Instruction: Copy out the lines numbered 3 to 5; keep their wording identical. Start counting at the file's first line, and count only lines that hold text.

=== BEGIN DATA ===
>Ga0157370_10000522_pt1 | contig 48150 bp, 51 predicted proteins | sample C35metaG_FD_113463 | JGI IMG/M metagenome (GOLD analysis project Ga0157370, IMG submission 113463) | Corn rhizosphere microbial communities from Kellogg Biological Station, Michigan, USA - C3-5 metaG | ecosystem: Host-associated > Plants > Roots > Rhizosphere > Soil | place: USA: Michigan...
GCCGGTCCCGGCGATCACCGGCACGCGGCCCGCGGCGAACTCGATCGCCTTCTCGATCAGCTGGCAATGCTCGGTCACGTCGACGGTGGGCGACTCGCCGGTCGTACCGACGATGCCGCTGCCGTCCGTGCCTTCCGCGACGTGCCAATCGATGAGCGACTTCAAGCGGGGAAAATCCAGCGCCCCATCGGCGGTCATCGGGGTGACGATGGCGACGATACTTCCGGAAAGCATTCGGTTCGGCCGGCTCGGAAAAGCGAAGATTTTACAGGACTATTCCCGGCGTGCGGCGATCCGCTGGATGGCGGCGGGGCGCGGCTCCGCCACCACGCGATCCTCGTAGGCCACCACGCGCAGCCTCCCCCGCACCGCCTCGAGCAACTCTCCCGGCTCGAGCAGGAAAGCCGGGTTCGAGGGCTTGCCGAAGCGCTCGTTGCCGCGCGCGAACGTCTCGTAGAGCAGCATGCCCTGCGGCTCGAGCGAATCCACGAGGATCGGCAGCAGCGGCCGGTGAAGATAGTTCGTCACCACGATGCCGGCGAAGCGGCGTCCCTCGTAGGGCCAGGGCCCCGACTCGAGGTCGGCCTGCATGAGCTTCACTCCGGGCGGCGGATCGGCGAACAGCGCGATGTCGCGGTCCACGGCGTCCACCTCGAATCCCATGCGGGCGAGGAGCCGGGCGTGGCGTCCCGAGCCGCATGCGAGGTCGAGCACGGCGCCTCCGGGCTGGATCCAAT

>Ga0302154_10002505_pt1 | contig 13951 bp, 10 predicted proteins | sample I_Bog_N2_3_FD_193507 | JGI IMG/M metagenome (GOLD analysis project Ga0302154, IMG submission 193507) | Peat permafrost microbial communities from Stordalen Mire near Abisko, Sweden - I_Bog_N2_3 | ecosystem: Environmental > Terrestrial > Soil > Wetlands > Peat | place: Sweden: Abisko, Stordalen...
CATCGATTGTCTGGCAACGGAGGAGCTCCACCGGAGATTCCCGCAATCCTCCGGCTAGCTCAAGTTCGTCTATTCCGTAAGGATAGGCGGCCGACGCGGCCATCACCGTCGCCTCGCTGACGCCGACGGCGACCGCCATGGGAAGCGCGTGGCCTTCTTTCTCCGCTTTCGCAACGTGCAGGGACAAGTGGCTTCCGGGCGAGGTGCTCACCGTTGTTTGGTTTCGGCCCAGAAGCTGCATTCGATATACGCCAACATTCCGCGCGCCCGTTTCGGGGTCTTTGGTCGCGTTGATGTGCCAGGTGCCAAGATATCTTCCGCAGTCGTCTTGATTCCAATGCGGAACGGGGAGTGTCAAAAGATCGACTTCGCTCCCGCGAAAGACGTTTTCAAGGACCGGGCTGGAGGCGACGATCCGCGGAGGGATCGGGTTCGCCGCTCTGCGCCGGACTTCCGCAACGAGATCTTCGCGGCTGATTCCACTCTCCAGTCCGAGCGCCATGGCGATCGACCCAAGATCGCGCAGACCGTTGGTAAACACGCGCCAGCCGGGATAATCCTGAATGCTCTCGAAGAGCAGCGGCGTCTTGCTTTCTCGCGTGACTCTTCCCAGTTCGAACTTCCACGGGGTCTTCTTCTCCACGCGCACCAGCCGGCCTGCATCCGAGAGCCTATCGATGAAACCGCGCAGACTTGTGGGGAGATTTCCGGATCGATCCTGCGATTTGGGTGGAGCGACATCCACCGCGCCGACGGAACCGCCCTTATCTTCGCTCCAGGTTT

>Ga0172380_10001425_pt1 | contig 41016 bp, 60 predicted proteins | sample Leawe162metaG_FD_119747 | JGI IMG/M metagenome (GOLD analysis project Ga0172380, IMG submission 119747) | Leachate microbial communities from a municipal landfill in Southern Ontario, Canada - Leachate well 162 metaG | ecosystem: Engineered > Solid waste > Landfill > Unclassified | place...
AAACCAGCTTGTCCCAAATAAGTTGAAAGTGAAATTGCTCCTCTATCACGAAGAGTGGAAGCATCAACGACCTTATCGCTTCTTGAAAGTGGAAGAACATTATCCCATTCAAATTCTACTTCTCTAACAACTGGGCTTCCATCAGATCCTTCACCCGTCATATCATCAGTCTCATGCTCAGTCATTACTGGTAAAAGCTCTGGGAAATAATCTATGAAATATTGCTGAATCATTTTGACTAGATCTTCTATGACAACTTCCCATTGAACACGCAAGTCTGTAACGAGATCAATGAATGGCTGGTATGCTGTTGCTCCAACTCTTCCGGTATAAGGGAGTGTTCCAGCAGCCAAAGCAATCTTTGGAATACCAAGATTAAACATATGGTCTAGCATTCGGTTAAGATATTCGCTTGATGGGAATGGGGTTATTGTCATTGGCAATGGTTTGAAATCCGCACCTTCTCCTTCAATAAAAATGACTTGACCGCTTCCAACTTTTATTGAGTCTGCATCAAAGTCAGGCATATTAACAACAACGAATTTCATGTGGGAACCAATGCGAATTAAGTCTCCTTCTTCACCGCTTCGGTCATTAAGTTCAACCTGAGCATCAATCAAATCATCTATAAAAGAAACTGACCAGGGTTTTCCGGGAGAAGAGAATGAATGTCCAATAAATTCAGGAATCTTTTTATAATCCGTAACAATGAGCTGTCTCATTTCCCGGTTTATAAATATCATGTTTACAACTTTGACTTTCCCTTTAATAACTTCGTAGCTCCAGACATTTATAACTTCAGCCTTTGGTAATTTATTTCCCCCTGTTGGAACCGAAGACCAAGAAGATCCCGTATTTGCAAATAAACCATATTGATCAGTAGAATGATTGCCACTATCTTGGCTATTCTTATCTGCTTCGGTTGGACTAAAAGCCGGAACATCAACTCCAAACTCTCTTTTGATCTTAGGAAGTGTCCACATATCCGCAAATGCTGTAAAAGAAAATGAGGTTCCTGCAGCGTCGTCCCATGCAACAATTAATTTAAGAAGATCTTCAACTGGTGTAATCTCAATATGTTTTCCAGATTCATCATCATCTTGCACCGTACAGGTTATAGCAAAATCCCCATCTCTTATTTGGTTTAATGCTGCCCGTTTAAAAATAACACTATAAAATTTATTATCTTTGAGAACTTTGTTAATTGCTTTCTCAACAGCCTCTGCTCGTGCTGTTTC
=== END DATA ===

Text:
>Ga0302154_10002505_pt1 | contig 13951 bp, 10 predicted proteins | sample I_Bog_N2_3_FD_193507 | JGI IMG/M metagenome (GOLD analysis project Ga0302154, IMG submission 193507) | Peat permafrost microbial communities from Stordalen Mire near Abisko, Sweden - I_Bog_N2_3 | ecosystem: Environmental > Terrestrial > Soil > Wetlands > Peat | place: Sweden: Abisko, Stordalen...
CATCGATTGTCTGGCAACGGAGGAGCTCCACCGGAGATTCCCGCAATCCTCCGGCTAGCTCAAGTTCGTCTATTCCGTAAGGATAGGCGGCCGACGCGGCCATCACCGTCGCCTCGCTGACGCCGACGGCGACCGCCATGGGAAGCGCGTGGCCTTCTTTCTCCGCTTTCGCAACGTGCAGGGACAAGTGGCTTCCGGGCGAGGTGCTCACCGTTGTTTGGTTTCGGCCCAGAAGCTGCATTCGATATACGCCAACATTCCGCGCGCCCGTTTCGGGGTCTTTGGTCGCGTTGATGTGCCAGGTGCCAAGATATCTTCCGCAGTCGTCTTGATTCCAATGCGGAACGGGGAGTGTCAAAAGATCGACTTCGCTCCCGCGAAAGACGTTTTCAAGGACCGGGCTGGAGGCGACGATCCGCGGAGGGATCGGGTTCGCCGCTCTGCGCCGGACTTCCGCAACGAGATCTTCGCGGCTGATTCCACTCTCCAGTCCGAGCGCCATGGCGATCGACCCAAGATCGCGCAGACCGTTGGTAAACACGCGCCAGCCGGGATAATCCTGAATGCTCTCGAAGAGCAGCGGCGTCTTGCTTTCTCGCGTGACTCTTCCCAGTTCGAACTTCCACGGGGTCTTCTTCTCCACGCGCACCAGCCGGCCTGCATCCGAGAGCCTATCGATGAAACCGCGCAGACTTGTGGGGAGATTTCCGGATCGATCCTGCGATTTGGGTGGAGCGACATCCACCGCGCCGACGGAACCGCCCTTATCTTCGCTCCAGGTTT

>Ga0172380_10001425_pt1 | contig 41016 bp, 60 predicted proteins | sample Leawe162metaG_FD_119747 | JGI IMG/M metagenome (GOLD analysis project Ga0172380, IMG submission 119747) | Leachate microbial communities from a municipal landfill in Southern Ontario, Canada - Leachate well 162 metaG | ecosystem: Engineered > Solid waste > Landfill > Unclassified | place...